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Can You Put Underfloor Heating Under Wood Flooring?

With underfloor heating systems becoming an increasingly popular way to heat homes, we’re often asked about wood flooring options that are compatible. So, can you put underfloor heating under wood flooring?

Our Linen finish on Prime Grade Bristol Tectonic® oak

The quick answer is yes — you just need to choose the right wood flooring for the job. With suitable boards and fitting method, you can have beautiful, long-lasting wood flooring over your underfloor heating system.

Choose Engineered Wood Flooring for Underfloor Heating

Why Engineered Wood Flooring?

Our Bristol Tectonic® planks are designed to be very stable and resist any significant expansion and contraction due to environmental changes. We always recommend these engineered floorboards for installation above underfloor heating as well as for bathrooms and kitchens, where there is likely to be more moisture present.

2021 micro bevel
Cross-section: a 15mm Bristol Tectonic® oak boards.

Engineered wood flooring gives the same sought-after warm, natural appearance as solid wood planks, whilst allowing your underfloor heating to provide extra cosiness underfoot.

Our Regency® Grey Tectonic® planks pictured in our latest collaboration with Drummonds.
Styled by: Arabella McNie. Photo credit: Chris Everard

If you’re looking to install underfloor heating and wood flooring into a period property, our Regency® Tectonic® oak planks are an ideal choice. These boards have an aged and distressed appearance, indistinguishable from authentic reclaimed oak, whilst being structurally stable enough to work over underfloor heating.

Avoid Solid Wood Planks Over Underfloor Heating

We strongly advise against installing solid wood planks over underfloor heating. Solid wood flooring is much more susceptible to unwanted movement: it can warp, cup, or buckle when there are any significant temperature changes.

Changes in moisture content due to the continually changing temperatures delivered by underfloor heating systems will likely make solid floorboards expand and contract at unacceptable levels. This movement puts stress on the flooring and can damage it.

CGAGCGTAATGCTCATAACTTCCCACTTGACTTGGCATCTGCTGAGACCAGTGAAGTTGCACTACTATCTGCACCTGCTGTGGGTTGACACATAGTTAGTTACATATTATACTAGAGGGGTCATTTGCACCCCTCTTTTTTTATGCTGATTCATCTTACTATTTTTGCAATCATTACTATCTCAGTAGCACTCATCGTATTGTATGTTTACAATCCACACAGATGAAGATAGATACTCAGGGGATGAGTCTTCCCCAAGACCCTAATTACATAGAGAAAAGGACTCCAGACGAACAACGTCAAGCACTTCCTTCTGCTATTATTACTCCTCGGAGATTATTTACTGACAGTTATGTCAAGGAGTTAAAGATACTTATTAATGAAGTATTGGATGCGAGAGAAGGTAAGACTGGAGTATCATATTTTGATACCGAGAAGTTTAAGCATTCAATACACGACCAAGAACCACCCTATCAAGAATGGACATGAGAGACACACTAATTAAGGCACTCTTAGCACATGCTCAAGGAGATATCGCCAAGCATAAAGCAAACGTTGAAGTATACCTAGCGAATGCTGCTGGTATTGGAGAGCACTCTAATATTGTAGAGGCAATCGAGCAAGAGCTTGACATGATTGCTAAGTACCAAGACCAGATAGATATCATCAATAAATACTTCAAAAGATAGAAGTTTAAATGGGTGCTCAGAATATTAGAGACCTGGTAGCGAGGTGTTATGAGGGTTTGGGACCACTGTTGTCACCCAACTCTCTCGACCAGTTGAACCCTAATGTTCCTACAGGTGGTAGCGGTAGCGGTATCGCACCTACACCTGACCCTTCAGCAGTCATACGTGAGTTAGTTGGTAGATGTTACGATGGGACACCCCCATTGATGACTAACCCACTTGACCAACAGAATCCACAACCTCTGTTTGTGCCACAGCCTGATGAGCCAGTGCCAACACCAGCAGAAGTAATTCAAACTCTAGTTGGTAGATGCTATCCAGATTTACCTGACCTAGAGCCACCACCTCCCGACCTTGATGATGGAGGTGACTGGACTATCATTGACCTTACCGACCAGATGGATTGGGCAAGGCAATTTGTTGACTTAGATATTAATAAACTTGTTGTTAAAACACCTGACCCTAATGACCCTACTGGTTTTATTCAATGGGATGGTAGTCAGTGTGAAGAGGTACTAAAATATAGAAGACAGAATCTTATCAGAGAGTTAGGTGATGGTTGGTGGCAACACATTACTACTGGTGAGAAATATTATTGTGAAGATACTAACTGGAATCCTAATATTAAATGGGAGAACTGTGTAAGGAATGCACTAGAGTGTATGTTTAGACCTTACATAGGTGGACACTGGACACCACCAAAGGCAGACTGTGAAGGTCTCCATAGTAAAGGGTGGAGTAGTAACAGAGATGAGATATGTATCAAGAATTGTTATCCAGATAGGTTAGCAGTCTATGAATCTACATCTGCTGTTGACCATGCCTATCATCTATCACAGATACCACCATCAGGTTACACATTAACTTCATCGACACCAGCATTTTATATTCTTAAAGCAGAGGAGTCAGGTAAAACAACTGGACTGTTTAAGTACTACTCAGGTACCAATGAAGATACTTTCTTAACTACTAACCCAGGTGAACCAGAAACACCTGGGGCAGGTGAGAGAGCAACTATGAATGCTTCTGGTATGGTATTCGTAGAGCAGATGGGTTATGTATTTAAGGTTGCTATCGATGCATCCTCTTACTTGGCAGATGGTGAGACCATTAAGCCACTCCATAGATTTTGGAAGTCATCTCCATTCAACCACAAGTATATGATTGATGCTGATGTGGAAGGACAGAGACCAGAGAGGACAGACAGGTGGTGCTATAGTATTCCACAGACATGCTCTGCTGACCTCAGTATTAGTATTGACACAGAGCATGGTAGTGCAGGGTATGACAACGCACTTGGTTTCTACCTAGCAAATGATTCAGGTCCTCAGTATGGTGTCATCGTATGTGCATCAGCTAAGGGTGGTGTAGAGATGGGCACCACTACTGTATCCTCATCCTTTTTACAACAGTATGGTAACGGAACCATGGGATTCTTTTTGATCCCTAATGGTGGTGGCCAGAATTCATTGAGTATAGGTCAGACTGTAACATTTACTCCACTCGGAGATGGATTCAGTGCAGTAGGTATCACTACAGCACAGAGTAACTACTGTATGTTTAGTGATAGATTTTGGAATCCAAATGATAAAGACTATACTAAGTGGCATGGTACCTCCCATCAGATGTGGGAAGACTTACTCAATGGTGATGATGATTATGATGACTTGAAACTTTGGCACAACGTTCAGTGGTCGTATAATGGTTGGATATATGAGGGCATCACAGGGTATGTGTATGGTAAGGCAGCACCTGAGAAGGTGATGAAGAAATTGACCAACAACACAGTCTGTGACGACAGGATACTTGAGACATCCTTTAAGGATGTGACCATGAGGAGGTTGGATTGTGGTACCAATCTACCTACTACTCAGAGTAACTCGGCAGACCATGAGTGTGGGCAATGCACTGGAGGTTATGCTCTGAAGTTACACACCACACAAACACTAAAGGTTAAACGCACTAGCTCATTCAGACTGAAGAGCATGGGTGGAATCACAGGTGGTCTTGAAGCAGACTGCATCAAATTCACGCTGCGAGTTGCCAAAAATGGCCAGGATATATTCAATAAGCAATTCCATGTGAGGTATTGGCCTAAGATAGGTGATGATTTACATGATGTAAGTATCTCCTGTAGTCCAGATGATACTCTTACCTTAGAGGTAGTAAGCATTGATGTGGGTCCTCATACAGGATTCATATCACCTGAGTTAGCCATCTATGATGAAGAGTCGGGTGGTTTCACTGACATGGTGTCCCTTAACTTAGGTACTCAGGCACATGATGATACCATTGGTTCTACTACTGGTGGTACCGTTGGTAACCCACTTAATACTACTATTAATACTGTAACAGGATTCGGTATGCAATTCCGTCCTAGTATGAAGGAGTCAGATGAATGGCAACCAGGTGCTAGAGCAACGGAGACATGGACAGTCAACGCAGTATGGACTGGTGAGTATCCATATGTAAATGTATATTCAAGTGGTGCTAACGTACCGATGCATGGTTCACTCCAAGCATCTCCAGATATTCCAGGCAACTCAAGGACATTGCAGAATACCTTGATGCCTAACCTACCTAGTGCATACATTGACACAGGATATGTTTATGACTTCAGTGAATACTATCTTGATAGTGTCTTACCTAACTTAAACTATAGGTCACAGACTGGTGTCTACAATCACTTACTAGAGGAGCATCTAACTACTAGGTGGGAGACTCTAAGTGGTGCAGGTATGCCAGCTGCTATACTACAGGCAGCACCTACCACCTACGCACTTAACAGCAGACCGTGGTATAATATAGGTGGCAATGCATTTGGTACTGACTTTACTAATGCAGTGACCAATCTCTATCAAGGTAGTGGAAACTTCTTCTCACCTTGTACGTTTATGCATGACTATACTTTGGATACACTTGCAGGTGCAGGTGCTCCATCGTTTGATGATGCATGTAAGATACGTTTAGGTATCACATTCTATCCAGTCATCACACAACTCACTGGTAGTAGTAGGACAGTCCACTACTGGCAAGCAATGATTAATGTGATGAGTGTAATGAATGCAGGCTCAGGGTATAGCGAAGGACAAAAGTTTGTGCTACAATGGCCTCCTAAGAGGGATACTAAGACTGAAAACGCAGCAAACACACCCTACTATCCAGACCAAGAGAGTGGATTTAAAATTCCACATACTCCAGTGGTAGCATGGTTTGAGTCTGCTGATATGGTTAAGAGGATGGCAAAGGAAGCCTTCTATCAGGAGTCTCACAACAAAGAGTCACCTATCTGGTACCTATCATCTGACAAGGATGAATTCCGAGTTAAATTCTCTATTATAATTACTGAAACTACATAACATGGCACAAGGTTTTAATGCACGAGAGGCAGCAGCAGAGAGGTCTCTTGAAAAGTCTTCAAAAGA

Why Choose Wood Flooring with Underfloor Heating?

Wooden floors are naturally warmer underfoot than stone or tiles, which quickly conduct heat away from your feet. Wood also retains the heat for longer than other materials, which makes it an energy efficient choice. Its thermal properties, structural stability, and its luxurious yet natural aesthetic make engineered wood flooring a perfect match for underfloor heating.

Vintage Grey oak Herringbone in Kitchen
Vintage Grey Tectonic® oak Herringbone.  Kitchen designed by Artichoke.

Types of Underfloor Heating 

There are generally two types of underfloor heating systems: wet systems and electric systems.

Wet underfloor heating systems work in a similar way to standard central heating, pumping warm water through underfloor pipes. They are the most efficient option and are usually easier to control.

Electric underfloor heating systems use electric coils laid underneath the floor. They work independently from the existing central heating system and can be harder to control. Although they are more affordable to install, they tend to be more expensive to run.

Our engineered boards are compatible with both kinds of underfloor heating systems. That said, it’s important to be careful with how the temperature is controlled.

Dry Biscuit oak Herringbone floor in hallway
Dry Biscuit finish on our Tectonic® Herringbone

Temperature Control

Whichever system you have, you must be able to control it accurately; the system should allow you to keep the room at a consistent temperature.

Take care with changing the temperature of your underfloor heating. Gradual changes of temperature are especially important when the floor has first been installed, or after long periods of not using your UFH system.

You should always carry out any testing of the underfloor heating system — especially running the system at very high temperatures — before your wood flooring is laid.

Keep the heat as consistent as possible and avoid extremes temperatures — it shouldn’t go above 27°C. This temperature limit is an industry-wide recommendation. There is a possibility of wood flooring shrinking excessively when the floor surface gets too hot.

Thermo Baked engineered oak wood flooring in kitchen
Thermo Baked Tectonic® oak

Once commissioned, it’s best practice to keep your underfloor heating on at a temperature it would normally be set at. Keep it consistently at that temperature for a couple of weeks prior to receiving the boards.

We recommend for the property to have a temperature of 15-24°C, and relative humidity of 40-65% for 14 days before installing wood flooring.

Acclimatisation of Wood Flooring

Even with engineered planks, getting your flooring used to its new surroundings is always important; acclimatisation is especially vital where underfloor heating is present. When your wood flooring is delivered to you, remove any packaging and stack the boards on wooden battens to allow airflow around them.

Although our Tectonic® boards are extremely stable and cope very well with changes in relative humidity, we recommend a minimum of 72 hours of acclimatisation before fitting.

Around 48 hours before fitting your flooring, you should switch off your underfloor heating system. When your installation is complete, turn it back on at a low temperature and increase the temperature gradually (e.g. 1°C per day) to avoid the boards shrinking too much too rapidly; heating it up too quickly can cause the top hardwood layer to develop surface splits.

If you have any questions about our Bristol Tectonic® engineered wood flooring, feel free to ask our friendly customer service team.